My Best Worst Job

I used to work for a soulless financial services company. It was one of those places that will give you an advance on your pay and charge you high interest. Constantly I had to respond to criticisms from friends and strangers. A friend even offered to give me money to keep my low-end retail job instead of working at the payday loan store. Yet for all of its negative aspects it was one of my favourite jobs.
It was one of the few jobs that I didn’t mind working on a Saturday night. Saturdays were quiet with a few scattered customers. I’d only have to work with one other person for a couple of hours and it was never my boss.
My day began with a brisk walk to arrive on time. Sometimes I’d call ahead to see if the other person wanted me to pick up lunch for them. After getting settled we’d chat about our day. During the summer my colleague would describe the pristine bay that the store overlooks. Calm and still asleep.
“Wish I could’ve been asleep this morning.” Ruth would say. “But at least I don’t have to close. Sorry.
“Oh, I think I’ll manage.” I would reply with a little smirk of delight. I was anticipating the great evening having time to myself.
From supper until close there were only ever one or two customers. After all, who would want to go to a payday loan shop on a Saturday night?
While other people were downtown enjoying a romantic meal or drinking to their friendship I was alone in my workplace with our little radio. Saturday evenings on CBC Radio 2 are always good for company.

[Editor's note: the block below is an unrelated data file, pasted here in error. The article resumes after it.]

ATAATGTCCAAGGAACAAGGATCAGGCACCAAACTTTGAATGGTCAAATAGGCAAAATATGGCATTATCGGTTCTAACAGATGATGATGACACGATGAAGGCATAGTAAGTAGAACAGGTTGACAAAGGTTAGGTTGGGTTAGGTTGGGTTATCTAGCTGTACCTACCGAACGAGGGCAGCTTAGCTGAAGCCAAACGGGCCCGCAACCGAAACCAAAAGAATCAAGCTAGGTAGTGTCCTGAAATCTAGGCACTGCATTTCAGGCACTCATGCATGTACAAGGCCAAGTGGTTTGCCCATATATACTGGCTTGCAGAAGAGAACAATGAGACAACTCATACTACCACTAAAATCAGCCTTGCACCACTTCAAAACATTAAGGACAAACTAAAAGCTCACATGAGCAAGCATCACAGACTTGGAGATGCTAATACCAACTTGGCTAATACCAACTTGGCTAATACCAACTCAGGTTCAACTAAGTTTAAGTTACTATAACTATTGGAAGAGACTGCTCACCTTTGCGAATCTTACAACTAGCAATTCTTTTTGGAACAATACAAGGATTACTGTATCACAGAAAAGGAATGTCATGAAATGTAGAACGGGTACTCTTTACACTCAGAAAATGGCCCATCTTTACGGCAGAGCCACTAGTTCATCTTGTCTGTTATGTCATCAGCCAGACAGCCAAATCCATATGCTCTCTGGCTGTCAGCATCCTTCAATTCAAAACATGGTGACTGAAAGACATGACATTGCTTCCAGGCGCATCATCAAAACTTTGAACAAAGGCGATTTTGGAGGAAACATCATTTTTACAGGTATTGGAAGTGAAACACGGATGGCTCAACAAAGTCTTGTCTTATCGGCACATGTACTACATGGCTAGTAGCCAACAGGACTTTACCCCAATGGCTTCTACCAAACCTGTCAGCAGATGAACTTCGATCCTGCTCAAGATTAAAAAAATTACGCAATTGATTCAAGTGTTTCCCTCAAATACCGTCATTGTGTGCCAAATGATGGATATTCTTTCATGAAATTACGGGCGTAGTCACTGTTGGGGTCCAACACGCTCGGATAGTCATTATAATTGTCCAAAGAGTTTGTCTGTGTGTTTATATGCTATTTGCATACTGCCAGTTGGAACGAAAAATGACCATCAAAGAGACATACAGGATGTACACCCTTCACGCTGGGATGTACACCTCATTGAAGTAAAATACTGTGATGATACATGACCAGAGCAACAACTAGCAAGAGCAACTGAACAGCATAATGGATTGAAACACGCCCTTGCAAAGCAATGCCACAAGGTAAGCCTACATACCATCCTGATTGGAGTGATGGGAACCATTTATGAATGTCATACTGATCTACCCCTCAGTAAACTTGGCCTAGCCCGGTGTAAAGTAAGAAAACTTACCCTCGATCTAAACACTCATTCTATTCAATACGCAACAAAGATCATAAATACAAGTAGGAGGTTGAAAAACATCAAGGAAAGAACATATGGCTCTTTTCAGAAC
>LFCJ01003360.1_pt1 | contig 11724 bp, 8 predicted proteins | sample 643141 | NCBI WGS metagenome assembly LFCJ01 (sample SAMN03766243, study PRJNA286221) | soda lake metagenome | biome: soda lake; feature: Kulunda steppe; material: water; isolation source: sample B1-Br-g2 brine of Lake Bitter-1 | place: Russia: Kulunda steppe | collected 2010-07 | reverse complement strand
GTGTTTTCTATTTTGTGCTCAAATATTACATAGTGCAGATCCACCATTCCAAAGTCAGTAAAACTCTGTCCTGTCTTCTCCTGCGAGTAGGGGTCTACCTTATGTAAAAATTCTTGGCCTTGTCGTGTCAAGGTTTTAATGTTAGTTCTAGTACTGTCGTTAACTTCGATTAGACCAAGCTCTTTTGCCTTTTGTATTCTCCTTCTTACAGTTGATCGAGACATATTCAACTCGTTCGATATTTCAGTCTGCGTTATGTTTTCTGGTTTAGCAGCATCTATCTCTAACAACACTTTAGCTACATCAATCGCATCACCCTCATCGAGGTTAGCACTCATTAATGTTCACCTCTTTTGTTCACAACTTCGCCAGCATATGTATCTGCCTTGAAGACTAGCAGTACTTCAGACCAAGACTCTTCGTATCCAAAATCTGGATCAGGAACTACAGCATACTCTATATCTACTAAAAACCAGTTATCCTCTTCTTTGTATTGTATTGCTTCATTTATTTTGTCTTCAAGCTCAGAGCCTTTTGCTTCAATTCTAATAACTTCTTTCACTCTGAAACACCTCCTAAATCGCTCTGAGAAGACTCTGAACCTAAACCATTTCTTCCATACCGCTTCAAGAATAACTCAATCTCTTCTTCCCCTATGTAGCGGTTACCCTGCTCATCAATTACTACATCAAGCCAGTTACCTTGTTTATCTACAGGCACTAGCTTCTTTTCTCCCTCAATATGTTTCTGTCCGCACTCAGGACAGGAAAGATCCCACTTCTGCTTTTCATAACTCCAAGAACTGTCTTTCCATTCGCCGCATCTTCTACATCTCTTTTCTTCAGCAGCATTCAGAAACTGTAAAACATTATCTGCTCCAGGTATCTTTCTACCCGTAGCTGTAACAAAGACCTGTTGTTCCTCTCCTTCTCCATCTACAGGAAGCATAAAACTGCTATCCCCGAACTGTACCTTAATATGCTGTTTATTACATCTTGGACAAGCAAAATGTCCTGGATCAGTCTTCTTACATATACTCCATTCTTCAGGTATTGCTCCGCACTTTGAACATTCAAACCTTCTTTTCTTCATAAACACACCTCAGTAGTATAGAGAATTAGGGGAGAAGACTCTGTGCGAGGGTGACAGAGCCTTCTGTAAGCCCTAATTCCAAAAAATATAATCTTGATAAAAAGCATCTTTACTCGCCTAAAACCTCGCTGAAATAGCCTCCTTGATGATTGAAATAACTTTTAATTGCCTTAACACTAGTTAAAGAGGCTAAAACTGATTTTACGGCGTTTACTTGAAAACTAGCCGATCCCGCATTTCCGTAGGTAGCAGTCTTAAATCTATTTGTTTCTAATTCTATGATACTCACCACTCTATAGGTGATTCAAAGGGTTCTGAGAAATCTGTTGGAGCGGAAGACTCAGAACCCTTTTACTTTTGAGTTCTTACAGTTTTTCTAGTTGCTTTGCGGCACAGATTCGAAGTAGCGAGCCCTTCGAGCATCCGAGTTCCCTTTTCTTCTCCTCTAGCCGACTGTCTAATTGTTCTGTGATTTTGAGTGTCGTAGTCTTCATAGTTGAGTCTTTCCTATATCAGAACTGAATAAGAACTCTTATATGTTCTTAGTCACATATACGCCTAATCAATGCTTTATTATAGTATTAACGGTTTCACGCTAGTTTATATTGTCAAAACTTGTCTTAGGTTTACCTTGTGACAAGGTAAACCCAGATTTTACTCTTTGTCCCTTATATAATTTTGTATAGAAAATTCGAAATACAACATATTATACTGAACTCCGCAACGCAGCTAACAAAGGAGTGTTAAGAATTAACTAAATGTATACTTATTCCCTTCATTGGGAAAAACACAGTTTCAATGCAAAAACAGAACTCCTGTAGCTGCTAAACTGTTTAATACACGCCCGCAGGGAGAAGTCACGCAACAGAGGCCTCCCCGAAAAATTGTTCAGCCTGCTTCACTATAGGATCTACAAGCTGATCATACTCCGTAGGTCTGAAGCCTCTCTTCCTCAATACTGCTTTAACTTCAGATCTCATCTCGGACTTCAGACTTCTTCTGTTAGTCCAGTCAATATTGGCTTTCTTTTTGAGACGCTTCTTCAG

I’d be working away on spreadsheets and other mindless duties but the sounds from that radio kept me from ever feeling alone. Somehow it always felt like the radio host was in the store with me, keeping me company. They’d even bring in the musicians whose songs were playing over the air.
As the night went on eventually the jazz show Tonic would start. Even though I was tired from the work day my spirits were never low. How can you feel down with the playful Oscar Peterson dancing on his piano keys? Listening to the smooth trumpet sounds of Miles Davis was my work song.
I was getting paid to listen to Ella, Louis and other amazing musicians. How could I hate that job?
I ended up leaving the job because the business took a turn that crossed my ethical boundary. Sure, I love what I do know. I still get to listen to CBC Radio 2 while writing papers and finishing assignments. But every now and then I remember those Saturday nights with a nostalgic grin and twinkle in my eye.

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